Congress’ leadership has helped NCHS rebuild after many years of underinvestment and stabilized the collection of essential health data. Cuts to NCHS’s budget now will only undermine progress made over the last decade. We urge lawmakers to protect NCHS’s budget from further cuts and by providing the agency with $175 million in FY 2020.

For more information, visit Friends of NCHS or email Julia Milton, Chair.

Friends of NCHS FY 2020 Recommendation
Endorsements as of March 15, 2019

1,000 Days

Academic Pediatric Association

Academy of Nutrition and Dietetics AcademyHealth

Advocates for Better Children’s Diets

American Academy of Pediatrics

American Anthropological Association

American Association for Clinical Chemistry

American Association for Dental Research

American Association of Colleges of Nursing

American Association of Colleges of Pharmacy

American Association on Health and Disability

American College of Clinical Pharmacy

American College of Obstetricians and Gynecologists

American College of Preventive Medicine

American Educational Research

Association American Heart Association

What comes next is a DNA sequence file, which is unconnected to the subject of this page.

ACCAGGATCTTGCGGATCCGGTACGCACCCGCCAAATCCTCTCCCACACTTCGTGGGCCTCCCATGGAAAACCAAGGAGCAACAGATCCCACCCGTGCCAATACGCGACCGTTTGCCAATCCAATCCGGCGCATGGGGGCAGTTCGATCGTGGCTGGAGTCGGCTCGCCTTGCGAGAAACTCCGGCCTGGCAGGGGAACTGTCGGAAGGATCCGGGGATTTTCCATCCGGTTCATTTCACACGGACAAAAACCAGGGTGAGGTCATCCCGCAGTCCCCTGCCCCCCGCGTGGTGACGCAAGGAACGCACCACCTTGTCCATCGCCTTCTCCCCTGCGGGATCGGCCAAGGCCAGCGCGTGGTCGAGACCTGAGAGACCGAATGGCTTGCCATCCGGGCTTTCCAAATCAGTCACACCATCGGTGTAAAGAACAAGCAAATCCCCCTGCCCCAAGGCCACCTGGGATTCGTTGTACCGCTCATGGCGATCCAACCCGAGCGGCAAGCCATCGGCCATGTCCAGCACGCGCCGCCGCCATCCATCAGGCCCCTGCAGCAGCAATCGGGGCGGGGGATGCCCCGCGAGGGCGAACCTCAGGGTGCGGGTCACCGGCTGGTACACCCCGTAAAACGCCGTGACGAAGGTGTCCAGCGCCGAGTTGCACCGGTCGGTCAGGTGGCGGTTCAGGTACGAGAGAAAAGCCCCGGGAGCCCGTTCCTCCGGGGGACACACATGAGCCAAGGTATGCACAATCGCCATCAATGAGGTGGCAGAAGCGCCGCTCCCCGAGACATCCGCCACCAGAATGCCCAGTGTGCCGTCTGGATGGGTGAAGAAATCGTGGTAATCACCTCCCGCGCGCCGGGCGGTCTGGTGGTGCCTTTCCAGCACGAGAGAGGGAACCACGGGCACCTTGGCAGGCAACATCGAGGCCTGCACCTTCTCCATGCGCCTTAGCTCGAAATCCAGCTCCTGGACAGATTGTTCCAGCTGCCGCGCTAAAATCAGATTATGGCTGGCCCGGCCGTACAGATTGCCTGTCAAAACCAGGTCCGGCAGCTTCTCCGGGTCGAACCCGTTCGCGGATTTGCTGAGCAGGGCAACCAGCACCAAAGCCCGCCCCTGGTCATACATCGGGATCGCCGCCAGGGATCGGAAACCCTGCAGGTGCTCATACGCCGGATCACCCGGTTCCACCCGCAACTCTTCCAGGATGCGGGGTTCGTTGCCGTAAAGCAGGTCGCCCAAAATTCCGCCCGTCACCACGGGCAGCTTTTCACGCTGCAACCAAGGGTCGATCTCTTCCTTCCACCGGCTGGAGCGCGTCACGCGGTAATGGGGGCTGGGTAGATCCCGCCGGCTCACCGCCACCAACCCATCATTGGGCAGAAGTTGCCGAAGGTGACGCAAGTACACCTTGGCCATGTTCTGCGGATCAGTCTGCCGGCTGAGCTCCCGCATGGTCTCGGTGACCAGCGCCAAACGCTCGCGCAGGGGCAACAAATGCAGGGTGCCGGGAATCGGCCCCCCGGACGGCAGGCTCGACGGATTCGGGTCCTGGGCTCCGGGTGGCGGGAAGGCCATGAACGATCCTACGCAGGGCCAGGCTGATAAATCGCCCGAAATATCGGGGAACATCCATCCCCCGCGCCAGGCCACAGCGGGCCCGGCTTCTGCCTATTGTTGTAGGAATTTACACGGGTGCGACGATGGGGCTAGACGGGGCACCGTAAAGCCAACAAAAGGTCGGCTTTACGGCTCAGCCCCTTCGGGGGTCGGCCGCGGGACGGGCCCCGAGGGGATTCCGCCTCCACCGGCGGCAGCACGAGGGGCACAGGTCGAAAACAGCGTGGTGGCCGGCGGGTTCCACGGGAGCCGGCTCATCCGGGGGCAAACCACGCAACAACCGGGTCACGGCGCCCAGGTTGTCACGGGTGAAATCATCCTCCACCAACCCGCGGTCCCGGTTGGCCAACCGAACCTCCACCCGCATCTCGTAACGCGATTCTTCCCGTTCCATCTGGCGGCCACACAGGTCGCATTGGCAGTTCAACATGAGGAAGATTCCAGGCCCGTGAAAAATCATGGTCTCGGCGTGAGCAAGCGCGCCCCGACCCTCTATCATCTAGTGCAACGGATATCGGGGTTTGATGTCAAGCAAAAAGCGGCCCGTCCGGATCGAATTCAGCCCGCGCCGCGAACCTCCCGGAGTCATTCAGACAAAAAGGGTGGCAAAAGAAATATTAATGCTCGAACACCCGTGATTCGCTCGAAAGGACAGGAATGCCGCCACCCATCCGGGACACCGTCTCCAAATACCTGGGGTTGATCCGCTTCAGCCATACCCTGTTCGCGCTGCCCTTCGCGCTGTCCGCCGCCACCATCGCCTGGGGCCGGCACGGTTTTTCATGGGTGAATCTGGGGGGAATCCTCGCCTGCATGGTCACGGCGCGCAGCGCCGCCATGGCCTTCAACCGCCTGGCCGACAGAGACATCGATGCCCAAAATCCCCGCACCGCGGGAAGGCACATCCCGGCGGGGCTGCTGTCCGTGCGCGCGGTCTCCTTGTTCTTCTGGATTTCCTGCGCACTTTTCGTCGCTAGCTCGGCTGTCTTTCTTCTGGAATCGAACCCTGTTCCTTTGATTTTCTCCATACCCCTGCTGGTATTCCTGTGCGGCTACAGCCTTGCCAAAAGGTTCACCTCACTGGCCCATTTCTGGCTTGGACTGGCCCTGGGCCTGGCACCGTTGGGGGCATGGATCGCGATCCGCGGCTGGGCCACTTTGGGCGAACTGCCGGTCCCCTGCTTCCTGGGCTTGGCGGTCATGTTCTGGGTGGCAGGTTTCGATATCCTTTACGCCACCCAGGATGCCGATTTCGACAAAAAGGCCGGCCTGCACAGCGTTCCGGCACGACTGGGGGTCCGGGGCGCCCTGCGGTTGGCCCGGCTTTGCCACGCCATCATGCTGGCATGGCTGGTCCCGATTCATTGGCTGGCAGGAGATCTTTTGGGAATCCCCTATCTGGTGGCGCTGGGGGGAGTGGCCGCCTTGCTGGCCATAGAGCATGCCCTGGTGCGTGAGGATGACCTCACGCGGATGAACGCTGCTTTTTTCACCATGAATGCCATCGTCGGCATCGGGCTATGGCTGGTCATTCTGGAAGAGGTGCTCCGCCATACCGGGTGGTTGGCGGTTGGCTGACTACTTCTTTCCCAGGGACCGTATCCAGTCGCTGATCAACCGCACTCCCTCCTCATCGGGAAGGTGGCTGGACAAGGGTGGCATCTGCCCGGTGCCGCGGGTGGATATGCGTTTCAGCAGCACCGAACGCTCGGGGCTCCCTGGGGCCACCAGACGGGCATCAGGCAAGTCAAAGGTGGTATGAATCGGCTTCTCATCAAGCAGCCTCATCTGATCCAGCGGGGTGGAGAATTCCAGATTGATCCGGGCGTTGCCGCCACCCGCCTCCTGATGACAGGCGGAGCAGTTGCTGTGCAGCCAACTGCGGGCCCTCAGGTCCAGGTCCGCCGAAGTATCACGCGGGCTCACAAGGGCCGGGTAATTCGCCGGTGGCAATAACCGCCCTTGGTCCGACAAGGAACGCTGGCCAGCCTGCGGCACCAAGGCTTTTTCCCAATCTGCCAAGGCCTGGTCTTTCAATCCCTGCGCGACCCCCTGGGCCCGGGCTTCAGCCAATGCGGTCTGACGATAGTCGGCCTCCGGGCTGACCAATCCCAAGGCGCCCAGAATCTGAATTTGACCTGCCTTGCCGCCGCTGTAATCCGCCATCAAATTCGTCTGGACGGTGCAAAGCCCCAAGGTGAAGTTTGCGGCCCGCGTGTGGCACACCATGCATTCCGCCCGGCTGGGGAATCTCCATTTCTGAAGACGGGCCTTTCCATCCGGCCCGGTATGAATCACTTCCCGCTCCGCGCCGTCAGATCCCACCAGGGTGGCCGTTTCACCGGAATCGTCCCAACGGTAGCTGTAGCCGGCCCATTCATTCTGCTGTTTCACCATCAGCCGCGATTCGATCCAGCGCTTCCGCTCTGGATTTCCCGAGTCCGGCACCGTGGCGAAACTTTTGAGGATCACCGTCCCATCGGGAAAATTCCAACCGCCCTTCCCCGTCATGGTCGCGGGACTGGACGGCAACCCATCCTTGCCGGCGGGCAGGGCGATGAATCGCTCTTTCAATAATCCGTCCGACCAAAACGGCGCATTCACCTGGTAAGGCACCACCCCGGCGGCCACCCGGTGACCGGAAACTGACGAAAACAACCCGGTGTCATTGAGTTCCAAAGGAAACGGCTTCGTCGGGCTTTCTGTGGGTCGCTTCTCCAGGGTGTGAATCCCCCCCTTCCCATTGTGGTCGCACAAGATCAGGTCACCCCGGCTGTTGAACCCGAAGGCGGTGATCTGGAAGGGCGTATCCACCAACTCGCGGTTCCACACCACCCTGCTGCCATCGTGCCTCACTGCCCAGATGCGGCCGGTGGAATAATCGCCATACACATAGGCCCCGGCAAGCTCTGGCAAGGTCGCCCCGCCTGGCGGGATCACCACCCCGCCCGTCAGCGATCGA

American Pediatric Society American Psychological

Association American Public Health

Association American Society for Nutrition

American Society for Reproductive Medicine

American Society on Aging American Sociological

Association American Statistical Association

Asian & Pacific Islander American Health Forum

Association of Maternal & Child Health Programs

Association of Medical School Pediatric Department Chairs

Association of Population Centers

Association of Public Data Users

Association of Public Health Laboratories

Association of Schools and Programs of Public Health California Center for Population Research at UCLA

Children’s Environmental Health Network

Commissioned Officers Association of the U.S. Public Health Service, Inc.

Consortium of Social Science Associations

Council of Professional Associations on Federal Statistics

Council of State and Territorial Epidemiologists

CUNY Institute for Demographic Research

Federation of Associations in Behavioral and Brain Sciences

Inter-university Consortium for Political and Social

Research Lakeshore Foundation March of Dimes

National Association for Public Health Statistics and Information Systems

National LGBT Cancer Network

Pediatric Policy Council

Population Association of America

Power to Decide

Prevent Blindness

Princeton University, Office of Population Research

Safe States Alliance

Shady Grove Fertility

Society for Maternal-Fetal Medicine

Society for Pediatric Research

Society for Public Health Education

University of California, Irvine, Center for

Demographic and Social Analysis

University of Colorado at Boulder, CU Population Program

University of Michigan, Inter-University Consortium for Political and Social Research

University of Michigan, Population Studies Center, Institute for Social Research

University of Washington, Center for Studies in Demography & Ecology